ISLAMABAD (Reuters) - Pakistan’s military has been handed a rare opportunity to press its strategic ambitions in neighboring Afghanistan after a cross-border NATO attack that killed 24 of its soldiers over the weekend.
Fury over the incident at home, where anti-American sentiment runs high, makes it likely that both the army chief, General Ashfaq Pervez Kayani, and the civilian government will play hardball with their ostensible ally, the United States.
“The Pakistan military is clearly very angry at the turn of events and the army’s top leadership is under tremendous pressure from middle-ranking offices and junior officers to react,” said Hasan Abbas at the U.S. National Defense University’s College of International Security Affairs.
That pressure will spur the military to flex its muscles in diplomatic maneuvering with Washington in the run-up to the exit of U.S. combat troops from Afghanistan in 2014.
Indeed, on Monday, the military’s spokesman threatened to drastically reduce cooperation on peace efforts in Afghanistan, which could complicate U.S. President Barack Obama’s plans to bring the war there to an end.
Analysts said Pakistan will seek concessions from the United States as its price for Saturday’s attack, in which NATO helicopters and fighter jets strafed two military outposts in northwest Pakistan, close to the Afghan border.
The Pakistani military said 24 soldiers were killed and 13 wounded. NATO called it a tragic, unintended incident.
The concessions are likely to include giving Pakistan a greater say in the political settlement to end the war that would cement a role for Islamabad’s allies in a future Kabul government.
A YEAR OF BUST-UPS
“From the military’s point of view, here is a perfect opportunity to try to go on the offensive for a change,” said Kamran Bokhari, vice president for Middle Eastern and South Asian affairs at STRATFOR, a U.S.-based intelligence consultancy.
“The Pakistanis are going to lay their terms out,” Bokhari said. “They’re going to say ... whatever you’re doing on that side of the border, we need more input into that and you need us to get you out of there and provide a safe exit.”
The border incident is the latest in a year of bust-ups between Islamabad and Washington — uneasily allied in the war on militancy since the September 11 attacks on the United States a decade ago.
First there was the jailing of a CIA contractor for shooting dead two Pakistanis in the city of Lahore. Then there was the secret U.S. commando raid inside Pakistan that killed al Qaeda leader Osama bin Laden, and then came U.S. accusations that Pakistan was involved in attacks on American targets in Afghanistan.
Pakistan’s room for maneuver is usually limited by its mutually dependent relationship with Washington, on which it depends for financial and military support.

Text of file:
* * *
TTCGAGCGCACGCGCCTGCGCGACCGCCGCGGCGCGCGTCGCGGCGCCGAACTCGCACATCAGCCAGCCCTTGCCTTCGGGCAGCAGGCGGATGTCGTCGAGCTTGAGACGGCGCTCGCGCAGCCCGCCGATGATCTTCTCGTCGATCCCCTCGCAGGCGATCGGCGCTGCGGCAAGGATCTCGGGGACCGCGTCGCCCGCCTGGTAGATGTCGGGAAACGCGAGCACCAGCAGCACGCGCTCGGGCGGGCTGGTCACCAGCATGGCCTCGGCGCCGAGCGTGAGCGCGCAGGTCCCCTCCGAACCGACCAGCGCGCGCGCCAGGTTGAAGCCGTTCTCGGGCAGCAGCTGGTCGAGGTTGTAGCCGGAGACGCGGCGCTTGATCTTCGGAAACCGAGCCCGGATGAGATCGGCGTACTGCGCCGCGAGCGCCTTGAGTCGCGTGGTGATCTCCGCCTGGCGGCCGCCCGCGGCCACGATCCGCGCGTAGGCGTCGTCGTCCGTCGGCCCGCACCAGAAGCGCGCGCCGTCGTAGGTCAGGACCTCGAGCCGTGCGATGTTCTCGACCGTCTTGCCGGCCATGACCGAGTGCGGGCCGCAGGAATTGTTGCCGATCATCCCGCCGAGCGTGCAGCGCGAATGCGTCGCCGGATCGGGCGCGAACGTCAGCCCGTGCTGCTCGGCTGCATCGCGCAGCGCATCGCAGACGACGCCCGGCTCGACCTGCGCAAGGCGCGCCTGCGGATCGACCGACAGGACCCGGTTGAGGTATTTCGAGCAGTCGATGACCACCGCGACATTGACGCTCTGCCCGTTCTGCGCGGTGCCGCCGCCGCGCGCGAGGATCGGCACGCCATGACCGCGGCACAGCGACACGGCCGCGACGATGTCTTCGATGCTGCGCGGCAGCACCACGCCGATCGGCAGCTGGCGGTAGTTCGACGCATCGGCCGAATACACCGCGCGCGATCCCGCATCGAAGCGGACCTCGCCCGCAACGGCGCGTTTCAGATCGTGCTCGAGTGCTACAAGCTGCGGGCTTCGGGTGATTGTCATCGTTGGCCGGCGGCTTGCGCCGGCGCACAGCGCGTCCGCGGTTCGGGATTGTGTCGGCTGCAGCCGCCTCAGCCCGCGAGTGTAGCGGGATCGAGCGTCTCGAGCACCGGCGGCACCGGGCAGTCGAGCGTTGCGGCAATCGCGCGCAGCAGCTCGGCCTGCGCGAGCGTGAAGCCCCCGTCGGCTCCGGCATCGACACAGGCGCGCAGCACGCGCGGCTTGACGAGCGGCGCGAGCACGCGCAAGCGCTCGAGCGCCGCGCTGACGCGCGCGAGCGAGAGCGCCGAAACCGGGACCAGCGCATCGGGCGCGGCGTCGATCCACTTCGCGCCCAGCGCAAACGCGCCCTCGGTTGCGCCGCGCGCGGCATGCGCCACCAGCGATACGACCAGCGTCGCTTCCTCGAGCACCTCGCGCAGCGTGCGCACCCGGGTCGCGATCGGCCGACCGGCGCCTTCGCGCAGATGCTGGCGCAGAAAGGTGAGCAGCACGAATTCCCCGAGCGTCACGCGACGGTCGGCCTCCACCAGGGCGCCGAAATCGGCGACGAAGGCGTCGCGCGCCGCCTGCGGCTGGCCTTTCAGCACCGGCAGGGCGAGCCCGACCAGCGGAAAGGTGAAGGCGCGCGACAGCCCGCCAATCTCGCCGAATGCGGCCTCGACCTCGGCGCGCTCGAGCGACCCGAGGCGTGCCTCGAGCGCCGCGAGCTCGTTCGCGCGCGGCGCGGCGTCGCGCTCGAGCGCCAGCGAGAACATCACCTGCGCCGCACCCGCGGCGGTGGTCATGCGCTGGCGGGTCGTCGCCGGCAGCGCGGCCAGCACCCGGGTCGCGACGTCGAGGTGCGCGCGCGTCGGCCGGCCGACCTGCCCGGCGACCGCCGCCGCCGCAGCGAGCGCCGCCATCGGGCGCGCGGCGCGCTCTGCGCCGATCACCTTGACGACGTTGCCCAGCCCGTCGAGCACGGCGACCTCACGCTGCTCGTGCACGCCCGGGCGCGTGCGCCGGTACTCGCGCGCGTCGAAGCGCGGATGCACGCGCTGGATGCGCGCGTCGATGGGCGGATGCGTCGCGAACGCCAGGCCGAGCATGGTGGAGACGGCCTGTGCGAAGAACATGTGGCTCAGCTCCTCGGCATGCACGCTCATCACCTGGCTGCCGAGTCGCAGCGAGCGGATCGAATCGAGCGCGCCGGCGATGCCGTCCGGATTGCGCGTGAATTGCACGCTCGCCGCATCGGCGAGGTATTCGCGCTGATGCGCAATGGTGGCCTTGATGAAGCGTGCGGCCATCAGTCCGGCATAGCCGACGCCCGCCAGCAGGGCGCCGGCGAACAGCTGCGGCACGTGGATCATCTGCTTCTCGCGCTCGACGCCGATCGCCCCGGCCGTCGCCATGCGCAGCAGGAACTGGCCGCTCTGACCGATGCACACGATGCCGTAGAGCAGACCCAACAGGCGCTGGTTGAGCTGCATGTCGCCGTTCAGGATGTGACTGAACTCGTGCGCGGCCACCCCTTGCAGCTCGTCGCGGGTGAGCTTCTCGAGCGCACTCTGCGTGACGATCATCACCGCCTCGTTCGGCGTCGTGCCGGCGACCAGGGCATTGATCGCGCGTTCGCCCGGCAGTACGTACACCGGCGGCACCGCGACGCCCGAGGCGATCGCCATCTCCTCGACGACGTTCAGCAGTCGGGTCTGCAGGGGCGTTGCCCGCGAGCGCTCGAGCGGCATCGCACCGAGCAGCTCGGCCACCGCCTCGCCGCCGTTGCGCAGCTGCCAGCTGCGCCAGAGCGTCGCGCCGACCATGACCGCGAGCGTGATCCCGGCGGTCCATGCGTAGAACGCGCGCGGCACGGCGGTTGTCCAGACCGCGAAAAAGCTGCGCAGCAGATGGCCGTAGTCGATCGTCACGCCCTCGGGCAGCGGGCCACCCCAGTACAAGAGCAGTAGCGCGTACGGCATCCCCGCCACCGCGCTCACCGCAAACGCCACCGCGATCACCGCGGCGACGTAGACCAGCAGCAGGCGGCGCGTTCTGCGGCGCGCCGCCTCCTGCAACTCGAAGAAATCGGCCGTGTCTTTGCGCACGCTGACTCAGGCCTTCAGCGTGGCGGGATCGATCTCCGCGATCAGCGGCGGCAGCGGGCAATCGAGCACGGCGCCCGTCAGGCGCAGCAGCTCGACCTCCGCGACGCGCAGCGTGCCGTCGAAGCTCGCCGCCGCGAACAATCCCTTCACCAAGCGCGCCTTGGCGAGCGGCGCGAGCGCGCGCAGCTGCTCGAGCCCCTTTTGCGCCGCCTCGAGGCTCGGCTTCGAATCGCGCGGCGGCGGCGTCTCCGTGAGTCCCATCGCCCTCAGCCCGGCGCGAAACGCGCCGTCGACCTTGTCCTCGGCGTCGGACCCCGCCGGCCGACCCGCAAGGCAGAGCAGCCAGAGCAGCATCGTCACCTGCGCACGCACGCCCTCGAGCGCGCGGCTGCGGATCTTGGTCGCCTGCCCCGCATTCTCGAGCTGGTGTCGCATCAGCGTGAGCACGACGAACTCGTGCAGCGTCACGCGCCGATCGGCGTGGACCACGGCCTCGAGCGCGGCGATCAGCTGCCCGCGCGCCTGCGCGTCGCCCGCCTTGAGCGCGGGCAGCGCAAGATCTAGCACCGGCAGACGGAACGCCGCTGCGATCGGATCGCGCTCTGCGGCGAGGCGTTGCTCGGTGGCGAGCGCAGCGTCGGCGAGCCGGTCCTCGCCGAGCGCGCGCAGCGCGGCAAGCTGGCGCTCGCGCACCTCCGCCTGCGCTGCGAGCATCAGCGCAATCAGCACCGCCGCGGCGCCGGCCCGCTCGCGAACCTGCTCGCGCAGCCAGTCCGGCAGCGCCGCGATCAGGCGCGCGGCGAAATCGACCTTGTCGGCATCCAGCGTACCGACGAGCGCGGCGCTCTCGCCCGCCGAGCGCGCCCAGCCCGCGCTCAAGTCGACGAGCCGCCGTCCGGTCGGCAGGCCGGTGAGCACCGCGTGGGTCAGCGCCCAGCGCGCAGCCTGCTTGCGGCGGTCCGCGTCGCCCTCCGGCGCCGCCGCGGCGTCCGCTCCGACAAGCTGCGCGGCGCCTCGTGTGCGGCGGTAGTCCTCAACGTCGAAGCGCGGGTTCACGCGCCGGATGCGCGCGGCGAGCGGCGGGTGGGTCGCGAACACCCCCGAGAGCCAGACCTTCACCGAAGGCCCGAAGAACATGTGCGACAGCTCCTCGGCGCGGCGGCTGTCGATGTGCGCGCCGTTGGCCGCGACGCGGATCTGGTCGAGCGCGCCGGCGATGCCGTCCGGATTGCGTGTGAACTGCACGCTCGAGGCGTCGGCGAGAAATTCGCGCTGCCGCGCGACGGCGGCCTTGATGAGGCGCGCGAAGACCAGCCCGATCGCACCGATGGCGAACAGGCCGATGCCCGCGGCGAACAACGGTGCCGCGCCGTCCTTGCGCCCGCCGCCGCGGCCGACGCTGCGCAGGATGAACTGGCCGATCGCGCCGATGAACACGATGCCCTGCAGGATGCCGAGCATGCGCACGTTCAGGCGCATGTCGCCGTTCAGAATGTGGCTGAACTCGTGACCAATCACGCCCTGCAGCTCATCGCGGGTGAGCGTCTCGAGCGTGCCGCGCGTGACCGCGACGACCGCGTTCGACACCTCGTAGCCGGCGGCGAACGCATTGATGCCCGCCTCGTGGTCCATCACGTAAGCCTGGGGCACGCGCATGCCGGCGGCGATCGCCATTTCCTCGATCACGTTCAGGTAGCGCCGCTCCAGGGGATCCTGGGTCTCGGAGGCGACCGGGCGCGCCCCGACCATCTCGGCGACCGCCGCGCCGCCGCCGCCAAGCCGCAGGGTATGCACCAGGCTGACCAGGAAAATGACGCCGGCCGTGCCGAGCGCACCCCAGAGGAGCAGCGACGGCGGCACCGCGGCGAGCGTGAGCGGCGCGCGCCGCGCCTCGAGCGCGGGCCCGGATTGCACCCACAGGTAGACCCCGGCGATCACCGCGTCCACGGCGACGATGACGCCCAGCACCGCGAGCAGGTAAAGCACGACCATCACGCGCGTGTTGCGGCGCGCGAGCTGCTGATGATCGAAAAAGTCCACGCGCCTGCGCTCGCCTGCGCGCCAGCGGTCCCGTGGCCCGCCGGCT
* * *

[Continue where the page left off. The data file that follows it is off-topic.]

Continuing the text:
“Pakistan is in no position to do something that might lead to open hostilities, to war with the U.S.,” said Shaukat Qadir, a retired brigadier general and analyst.
But this time Islamabad feels justly aggrieved and has several options to pressure the United States.
Already since Saturday’s incident it has announced that it will review all military and diplomatic ties as well as intelligence sharing, and it has demanded the vacation of Shamsi air base in Baluchistan, where some CIA drones used against militants in the tribal areas of Pakistan are reportedly based.
It has also shut down supply routes through Pakistan that account for almost half of the provisions shipped overland to U.S. allied troops fighting in Afghanistan.
Following a similar incident in September 2010 that killed two Pakistani troops, the routes were shut for 10 days.
However, NATO has since pushed to expand a northern route into Afghanistan through Russia and the central Asian countries, which reduces the impact of a blockade through Pakistan.
Pakistan’s ultimate leverage lies in its influence over militant groups, especially the Taliban-linked Haqqani network, which pioneered suicide bombing in Afghanistan and has become one of the most serious threats to NATO troops there.
Pakistan has long-standing ties with the Haqqanis stretching back to the war against the Soviet Union in the 1980s, and - despite official denials - it is widely suspected that it still supports them.
After an attack on the U.S. embassy in Kabul in September, the outgoing chairman of the Joint Chiefs of staff, Admiral Mike Mullen, called the Haqqani network a “veritable arm” of Pakistan’s intelligence service.
Despite that, in October, U.S. Secretary of State Hillary Clinton publicly called on Pakistan to help include the Haqqanis in peace talks with the Afghan Taliban.
Emboldened by the latest events, Pakistan might actually start leaning more heavily on the network as a proxy guerilla force to further its own interests in a post-U.S. Afghanistan. It almost certainly won’t be trying to bring them to the negotiating table.
“I think the message has been conveyed loud and clear,” Qadir said. “We’re not going to do anything to facilitate anything until this problem is solved.”
But there’s only so far Pakistan can lean on the Haqqanis. Any attack in the near term by the group against targets in Afghanistan will be seen as retaliation, even if Pakistan didn’t have anything to do with it.
Pakistan’s been here before. In the 1990s, it was almost labeled by the United States as a state-sponsor of terrorism for its support of militant groups. Such a declaration today would immediately trigger sanctions Pakistan can’t afford.
“Right now, the Pakistanis are playing victims,” Bokhari said. “Do they want to go from being victims to being accused of sponsoring a terrorist attack on U.S. forces?”
Additional reporting by William MacLean in London and Emma Graham-Harrison in Kabul; Editing by John Chalmers and Raju Gopalakrishnan